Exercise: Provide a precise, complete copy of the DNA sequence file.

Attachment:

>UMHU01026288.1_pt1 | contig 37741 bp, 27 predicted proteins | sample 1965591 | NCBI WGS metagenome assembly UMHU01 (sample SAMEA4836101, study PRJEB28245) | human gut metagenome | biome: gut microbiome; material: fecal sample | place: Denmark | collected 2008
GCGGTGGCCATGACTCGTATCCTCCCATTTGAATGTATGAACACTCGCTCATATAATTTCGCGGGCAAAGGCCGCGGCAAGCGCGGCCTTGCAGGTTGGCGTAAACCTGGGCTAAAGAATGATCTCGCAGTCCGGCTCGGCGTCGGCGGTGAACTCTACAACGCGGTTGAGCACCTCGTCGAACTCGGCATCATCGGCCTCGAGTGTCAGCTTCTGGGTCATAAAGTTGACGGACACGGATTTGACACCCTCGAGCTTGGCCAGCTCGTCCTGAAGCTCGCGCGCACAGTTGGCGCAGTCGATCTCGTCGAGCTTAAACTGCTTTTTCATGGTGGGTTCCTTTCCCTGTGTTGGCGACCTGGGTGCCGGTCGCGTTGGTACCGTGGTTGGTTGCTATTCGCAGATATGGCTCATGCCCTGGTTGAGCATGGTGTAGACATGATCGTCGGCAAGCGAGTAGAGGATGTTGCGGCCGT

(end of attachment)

>UMHU01026288.1_pt1 | contig 37741 bp, 27 predicted proteins | sample 1965591 | NCBI WGS metagenome assembly UMHU01 (sample SAMEA4836101, study PRJEB28245) | human gut metagenome | biome: gut microbiome; material: fecal sample | place: Denmark | collected 2008
GCGGTGGCCATGACTCGTATCCTCCCATTTGAATGTATGAACACTCGCTCATATAATTTCGCGGGCAAAGGCCGCGGCAAGCGCGGCCTTGCAGGTTGGCGTAAACCTGGGCTAAAGAATGATCTCGCAGTCCGGCTCGGCGTCGGCGGTGAACTCTACAACGCGGTTGAGCACCTCGTCGAACTCGGCATCATCGGCCTCGAGTGTCAGCTTCTGGGTCATAAAGTTGACGGACACGGATTTGACACCCTCGAGCTTGGCCAGCTCGTCCTGAAGCTCGCGCGCACAGTTGGCGCAGTCGATCTCGTCGAGCTTAAACTGCTTTTTCATGGTGGGTTCCTTTCCCTGTGTTGGCGACCTGGGTGCCGGTCGCGTTGGTACCGTGGTTGGTTGCTATTCGCAGATATGGCTCATGCCCTGGTTGAGCATGGTGTAGACATGATCGTCGGCAAGCGAGTAGAGGATGTTGCGGCCGT